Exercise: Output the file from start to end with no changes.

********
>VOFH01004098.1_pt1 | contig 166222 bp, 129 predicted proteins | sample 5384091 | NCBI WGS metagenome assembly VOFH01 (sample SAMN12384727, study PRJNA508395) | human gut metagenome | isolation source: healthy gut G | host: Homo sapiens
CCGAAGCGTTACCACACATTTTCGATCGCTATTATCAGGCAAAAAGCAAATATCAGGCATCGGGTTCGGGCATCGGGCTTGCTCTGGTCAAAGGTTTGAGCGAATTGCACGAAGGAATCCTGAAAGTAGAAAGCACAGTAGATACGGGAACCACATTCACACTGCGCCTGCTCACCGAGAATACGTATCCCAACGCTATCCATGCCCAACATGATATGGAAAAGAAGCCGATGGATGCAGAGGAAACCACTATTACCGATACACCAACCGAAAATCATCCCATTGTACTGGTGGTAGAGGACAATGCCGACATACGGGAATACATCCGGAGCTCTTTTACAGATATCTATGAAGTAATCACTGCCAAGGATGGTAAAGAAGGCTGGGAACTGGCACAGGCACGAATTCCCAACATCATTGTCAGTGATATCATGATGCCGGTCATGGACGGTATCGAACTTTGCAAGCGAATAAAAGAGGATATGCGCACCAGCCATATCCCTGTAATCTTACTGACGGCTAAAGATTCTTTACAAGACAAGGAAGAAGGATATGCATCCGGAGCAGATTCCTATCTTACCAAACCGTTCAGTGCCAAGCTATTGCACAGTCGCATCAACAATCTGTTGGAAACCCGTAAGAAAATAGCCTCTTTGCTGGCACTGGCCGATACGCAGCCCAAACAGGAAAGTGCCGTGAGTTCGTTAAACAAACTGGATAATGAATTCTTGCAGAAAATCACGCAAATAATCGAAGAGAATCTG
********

>VOFH01004098.1_pt1 | contig 166222 bp, 129 predicted proteins | sample 5384091 | NCBI WGS metagenome assembly VOFH01 (sample SAMN12384727, study PRJNA508395) | human gut metagenome | isolation source: healthy gut G | host: Homo sapiens
CCGAAGCGTTACCACACATTTTCGATCGCTATTATCAGGCAAAAAGCAAATATCAGGCATCGGGTTCGGGCATCGGGCTTGCTCTGGTCAAAGGTTTGAGCGAATTGCACGAAGGAATCCTGAAAGTAGAAAGCACAGTAGATACGGGAACCACATTCACACTGCGCCTGCTCACCGAGAATACGTATCCCAACGCTATCCATGCCCAACATGATATGGAAAAGAAGCCGATGGATGCAGAGGAAACCACTATTACCGATACACCAACCGAAAATCATCCCATTGTACTGGTGGTAGAGGACAATGCCGACATACGGGAATACATCCGGAGCTCTTTTACAGATATCTATGAAGTAATCACTGCCAAGGATGGTAAAGAAGGCTGGGAACTGGCACAGGCACGAATTCCCAACATCATTGTCAGTGATATCATGATGCCGGTCATGGACGGTATCGAACTTTGCAAGCGAATAAAAGAGGATATGCGCACCAGCCATATCCCTGTAATCTTACTGACGGCTAAAGATTCTTTACAAGACAAGGAAGAAGGATATGCATCCGGAGCAGATTCCTATCTTACCAAACCGTTCAGTGCCAAGCTATTGCACAGTCGCATCAACAATCTGTTGGAAACCCGTAAGAAAATAGCCTCTTTGCTGGCACTGGCCGATACGCAGCCCAAACAGGAAAGTGCCGTGAGTTCGTTAAACAAACTGGATAATGAATTCTTGCAGAAAATCACGCAAATAATCGAAGAGAATCTG